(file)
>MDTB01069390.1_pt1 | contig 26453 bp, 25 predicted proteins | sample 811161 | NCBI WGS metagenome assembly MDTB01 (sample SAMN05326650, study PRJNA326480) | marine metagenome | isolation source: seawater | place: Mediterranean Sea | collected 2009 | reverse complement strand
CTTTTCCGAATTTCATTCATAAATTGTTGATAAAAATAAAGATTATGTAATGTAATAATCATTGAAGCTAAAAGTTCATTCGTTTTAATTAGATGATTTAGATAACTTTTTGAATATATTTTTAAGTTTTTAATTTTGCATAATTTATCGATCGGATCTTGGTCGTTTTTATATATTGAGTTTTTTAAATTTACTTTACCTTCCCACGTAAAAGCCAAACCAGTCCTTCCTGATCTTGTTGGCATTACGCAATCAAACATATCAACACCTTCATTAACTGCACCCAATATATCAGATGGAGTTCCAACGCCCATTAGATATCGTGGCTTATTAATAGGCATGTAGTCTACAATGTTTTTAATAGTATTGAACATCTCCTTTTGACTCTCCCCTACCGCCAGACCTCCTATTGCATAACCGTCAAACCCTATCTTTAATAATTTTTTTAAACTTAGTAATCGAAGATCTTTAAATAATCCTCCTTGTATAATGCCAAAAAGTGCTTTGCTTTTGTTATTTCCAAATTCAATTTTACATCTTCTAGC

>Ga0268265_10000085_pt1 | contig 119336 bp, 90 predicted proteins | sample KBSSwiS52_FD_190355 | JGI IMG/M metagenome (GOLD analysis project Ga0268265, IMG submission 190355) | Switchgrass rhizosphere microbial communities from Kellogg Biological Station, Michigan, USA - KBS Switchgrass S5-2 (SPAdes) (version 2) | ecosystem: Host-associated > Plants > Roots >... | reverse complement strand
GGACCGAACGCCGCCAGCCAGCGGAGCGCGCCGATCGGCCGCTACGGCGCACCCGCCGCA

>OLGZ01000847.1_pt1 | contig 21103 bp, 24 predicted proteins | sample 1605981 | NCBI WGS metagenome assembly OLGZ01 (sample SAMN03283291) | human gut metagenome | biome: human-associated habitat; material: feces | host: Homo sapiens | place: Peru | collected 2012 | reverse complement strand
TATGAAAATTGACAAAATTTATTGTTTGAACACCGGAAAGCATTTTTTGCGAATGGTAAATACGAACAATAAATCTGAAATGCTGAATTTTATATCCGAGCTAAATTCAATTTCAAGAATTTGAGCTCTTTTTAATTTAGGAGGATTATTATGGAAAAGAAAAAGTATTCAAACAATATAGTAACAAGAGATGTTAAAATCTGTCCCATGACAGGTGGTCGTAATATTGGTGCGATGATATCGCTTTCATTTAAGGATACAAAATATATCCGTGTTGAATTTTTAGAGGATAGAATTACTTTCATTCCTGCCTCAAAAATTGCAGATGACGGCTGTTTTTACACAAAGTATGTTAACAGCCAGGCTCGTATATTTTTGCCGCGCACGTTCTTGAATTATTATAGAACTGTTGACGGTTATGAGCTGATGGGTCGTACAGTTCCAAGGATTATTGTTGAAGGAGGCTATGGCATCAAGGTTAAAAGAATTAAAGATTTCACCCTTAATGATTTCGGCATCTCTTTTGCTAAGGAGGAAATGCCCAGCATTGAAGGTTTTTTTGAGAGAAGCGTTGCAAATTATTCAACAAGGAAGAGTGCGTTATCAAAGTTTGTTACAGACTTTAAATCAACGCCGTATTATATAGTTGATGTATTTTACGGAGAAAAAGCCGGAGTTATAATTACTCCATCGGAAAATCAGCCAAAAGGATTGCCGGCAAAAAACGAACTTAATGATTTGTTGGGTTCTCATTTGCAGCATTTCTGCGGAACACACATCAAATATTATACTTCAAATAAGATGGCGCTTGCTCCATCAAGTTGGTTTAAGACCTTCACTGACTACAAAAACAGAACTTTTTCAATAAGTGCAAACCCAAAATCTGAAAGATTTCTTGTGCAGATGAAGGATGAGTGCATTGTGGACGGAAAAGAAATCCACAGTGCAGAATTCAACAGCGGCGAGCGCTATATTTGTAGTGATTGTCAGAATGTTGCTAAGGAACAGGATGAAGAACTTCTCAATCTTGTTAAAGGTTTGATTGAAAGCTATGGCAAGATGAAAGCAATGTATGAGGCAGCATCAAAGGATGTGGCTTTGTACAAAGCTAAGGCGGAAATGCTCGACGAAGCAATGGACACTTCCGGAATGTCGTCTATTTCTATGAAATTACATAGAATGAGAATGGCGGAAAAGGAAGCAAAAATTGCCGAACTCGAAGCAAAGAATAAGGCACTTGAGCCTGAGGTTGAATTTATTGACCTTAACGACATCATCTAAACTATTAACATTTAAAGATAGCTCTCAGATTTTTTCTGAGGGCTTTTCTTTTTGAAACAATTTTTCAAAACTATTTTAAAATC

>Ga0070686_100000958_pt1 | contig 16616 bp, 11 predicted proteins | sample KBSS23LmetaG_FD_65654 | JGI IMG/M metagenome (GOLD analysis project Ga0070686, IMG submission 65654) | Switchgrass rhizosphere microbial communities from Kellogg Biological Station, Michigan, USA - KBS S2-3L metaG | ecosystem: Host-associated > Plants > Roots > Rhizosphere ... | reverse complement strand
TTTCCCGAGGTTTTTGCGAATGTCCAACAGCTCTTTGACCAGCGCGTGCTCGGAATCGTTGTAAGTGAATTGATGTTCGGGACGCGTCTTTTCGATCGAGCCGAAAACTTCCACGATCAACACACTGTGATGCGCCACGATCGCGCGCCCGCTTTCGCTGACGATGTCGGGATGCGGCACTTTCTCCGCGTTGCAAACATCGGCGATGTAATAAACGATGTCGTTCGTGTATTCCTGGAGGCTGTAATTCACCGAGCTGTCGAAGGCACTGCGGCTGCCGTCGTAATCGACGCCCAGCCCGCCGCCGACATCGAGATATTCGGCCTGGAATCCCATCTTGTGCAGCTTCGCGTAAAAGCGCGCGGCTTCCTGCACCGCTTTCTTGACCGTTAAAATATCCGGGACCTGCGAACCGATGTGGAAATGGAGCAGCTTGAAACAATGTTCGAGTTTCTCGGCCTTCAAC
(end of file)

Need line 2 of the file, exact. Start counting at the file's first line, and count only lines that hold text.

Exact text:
CTTTTCCGAATTTCATTCATAAATTGTTGATAAAAATAAAGATTATGTAATGTAATAATCATTGAAGCTAAAAGTTCATTCGTTTTAATTAGATGATTTAGATAACTTTTTGAATATATTTTTAAGTTTTTAATTTTGCATAATTTATCGATCGGATCTTGGTCGTTTTTATATATTGAGTTTTTTAAATTTACTTTACCTTCCCACGTAAAAGCCAAACCAGTCCTTCCTGATCTTGTTGGCATTACGCAATCAAACATATCAACACCTTCATTAACTGCACCCAATATATCAGATGGAGTTCCAACGCCCATTAGATATCGTGGCTTATTAATAGGCATGTAGTCTACAATGTTTTTAATAGTATTGAACATCTCCTTTTGACTCTCCCCTACCGCCAGACCTCCTATTGCATAACCGTCAAACCCTATCTTTAATAATTTTTTTAAACTTAGTAATCGAAGATCTTTAAATAATCCTCCTTGTATAATGCCAAAAAGTGCTTTGCTTTTGTTATTTCCAAATTCAATTTTACATCTTCTAGC